The effectiveness of a discriminatory tax, such as excise, on various food and beverage products deemed '˜luxuries'™ or even '˜harmful to health'™ has been debated regularly in recent years. The concept of '˜effective'™ needs to be discussed in the context of what the tax is trying to achieve in terms of government policy but, in the context of non-alcoholic beverages, it can be expected that objectives of a discriminatory tax on these products would be to raise revenue or externalise perceived harm from consumption, or both. Using these expected objectives, this paper reviews the literature available and believes that excise-type taxes on non-alcoholic beverages have little or no effect in terms of revenue raising, and indeed often result in a negative economic benefit. In terms of health benefits, the literature shows that discriminatory taxes on soft drinkswill reduce consumption of any targeted category but these policies seemingly miss the issue of consumers responding to the tax by substituting those types of beverages with other forms of calories.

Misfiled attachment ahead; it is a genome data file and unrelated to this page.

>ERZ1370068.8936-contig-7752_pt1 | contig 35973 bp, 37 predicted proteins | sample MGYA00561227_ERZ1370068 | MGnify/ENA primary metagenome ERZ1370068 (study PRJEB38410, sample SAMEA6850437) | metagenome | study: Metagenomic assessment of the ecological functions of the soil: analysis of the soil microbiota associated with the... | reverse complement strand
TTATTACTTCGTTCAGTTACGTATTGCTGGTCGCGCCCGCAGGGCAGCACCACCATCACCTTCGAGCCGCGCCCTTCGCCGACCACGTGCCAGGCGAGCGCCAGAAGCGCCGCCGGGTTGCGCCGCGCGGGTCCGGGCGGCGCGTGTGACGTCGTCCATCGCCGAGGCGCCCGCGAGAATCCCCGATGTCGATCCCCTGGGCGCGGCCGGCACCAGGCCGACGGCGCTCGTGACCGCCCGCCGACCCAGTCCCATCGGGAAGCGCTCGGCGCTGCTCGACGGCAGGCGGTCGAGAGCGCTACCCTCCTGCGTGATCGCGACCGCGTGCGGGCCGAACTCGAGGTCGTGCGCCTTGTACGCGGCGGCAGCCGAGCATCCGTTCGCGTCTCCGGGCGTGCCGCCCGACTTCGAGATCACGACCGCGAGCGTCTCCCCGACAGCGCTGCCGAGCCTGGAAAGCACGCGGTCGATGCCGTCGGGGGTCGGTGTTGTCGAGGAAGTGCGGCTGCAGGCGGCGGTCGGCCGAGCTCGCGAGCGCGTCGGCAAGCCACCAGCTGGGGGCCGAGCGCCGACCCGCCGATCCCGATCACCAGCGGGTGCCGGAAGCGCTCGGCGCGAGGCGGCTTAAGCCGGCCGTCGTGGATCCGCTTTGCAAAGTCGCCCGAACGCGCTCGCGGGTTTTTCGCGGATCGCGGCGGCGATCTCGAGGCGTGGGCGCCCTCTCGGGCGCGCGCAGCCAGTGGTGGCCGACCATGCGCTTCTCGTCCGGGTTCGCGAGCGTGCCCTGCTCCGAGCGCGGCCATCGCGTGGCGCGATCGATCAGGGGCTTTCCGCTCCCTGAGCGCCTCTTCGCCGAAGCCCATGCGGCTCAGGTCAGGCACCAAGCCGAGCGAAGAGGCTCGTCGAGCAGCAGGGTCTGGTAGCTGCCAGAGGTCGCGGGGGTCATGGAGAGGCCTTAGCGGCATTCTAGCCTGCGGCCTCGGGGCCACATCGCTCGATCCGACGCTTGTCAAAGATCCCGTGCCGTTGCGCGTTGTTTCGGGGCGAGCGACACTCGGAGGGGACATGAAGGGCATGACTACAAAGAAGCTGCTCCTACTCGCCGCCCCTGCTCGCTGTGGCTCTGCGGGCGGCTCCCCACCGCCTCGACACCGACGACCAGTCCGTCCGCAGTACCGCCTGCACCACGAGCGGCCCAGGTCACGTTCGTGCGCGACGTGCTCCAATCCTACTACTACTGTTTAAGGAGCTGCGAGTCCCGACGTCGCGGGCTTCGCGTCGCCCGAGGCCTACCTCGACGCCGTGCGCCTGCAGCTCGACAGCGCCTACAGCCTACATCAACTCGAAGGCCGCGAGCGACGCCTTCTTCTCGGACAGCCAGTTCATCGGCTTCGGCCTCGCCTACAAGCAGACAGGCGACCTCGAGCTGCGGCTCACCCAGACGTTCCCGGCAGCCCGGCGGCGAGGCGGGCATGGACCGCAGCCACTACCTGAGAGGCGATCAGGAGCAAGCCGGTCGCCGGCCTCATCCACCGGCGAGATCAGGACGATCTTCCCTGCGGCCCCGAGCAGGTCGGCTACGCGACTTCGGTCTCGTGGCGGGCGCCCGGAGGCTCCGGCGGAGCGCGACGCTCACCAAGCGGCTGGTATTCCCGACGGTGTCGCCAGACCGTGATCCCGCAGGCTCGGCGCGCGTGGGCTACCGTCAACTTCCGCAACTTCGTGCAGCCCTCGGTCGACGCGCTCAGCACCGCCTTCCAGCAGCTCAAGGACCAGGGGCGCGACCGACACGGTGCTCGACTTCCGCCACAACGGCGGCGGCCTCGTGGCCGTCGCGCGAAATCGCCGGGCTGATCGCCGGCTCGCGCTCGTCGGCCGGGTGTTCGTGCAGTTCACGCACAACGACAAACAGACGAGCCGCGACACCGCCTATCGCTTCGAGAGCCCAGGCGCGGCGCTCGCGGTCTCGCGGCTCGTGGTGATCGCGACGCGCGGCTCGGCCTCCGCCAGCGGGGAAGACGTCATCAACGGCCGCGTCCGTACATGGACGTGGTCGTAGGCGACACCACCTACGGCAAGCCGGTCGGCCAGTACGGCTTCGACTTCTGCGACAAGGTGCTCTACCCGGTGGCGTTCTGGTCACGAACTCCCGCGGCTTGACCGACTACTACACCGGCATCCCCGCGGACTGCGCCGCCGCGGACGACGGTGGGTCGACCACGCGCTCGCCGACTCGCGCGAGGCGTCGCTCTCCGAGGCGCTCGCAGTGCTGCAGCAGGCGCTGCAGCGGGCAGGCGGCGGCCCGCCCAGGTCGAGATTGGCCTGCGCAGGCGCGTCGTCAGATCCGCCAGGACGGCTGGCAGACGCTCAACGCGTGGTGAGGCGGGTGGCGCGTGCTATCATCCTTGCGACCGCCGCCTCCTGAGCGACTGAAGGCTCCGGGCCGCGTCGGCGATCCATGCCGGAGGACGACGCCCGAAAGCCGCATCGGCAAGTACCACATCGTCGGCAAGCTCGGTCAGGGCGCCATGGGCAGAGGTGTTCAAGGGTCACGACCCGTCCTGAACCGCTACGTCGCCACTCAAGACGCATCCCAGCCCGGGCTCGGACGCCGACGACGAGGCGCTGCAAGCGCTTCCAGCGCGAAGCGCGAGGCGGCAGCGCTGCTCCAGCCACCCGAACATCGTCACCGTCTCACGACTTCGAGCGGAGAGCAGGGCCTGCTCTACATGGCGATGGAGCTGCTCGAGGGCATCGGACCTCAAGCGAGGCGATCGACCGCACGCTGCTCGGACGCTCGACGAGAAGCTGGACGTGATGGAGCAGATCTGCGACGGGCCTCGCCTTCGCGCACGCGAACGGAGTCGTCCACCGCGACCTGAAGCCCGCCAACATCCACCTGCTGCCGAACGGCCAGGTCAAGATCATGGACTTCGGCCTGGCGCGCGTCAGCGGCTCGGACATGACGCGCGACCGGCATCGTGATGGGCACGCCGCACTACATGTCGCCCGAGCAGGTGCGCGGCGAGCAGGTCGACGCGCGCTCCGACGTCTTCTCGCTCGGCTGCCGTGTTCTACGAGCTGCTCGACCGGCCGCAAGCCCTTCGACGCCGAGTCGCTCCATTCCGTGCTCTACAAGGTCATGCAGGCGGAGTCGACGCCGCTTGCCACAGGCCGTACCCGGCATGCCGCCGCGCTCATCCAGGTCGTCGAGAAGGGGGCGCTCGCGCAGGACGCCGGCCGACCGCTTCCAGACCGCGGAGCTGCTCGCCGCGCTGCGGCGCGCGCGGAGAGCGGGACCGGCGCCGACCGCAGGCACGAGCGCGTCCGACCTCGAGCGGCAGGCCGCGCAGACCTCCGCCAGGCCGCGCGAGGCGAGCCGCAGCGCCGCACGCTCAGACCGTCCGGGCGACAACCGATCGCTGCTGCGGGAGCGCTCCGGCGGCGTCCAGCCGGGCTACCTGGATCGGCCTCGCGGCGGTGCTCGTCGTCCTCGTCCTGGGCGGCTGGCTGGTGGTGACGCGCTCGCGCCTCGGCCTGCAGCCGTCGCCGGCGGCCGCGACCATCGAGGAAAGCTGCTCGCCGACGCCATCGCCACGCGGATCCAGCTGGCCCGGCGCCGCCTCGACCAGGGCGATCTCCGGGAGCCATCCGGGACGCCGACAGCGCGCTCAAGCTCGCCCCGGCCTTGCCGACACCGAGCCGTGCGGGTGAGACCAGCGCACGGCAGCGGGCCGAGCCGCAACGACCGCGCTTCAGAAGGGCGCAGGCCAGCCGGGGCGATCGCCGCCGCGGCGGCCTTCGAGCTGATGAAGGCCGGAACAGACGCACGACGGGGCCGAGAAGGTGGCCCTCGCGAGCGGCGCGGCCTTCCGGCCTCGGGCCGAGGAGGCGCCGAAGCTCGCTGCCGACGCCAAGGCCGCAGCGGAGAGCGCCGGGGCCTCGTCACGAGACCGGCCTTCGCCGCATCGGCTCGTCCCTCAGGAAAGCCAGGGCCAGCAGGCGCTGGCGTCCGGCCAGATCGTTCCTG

|Number of pages||18|
|Journal||World Customs Journal|
|Publication status||Published - 2013|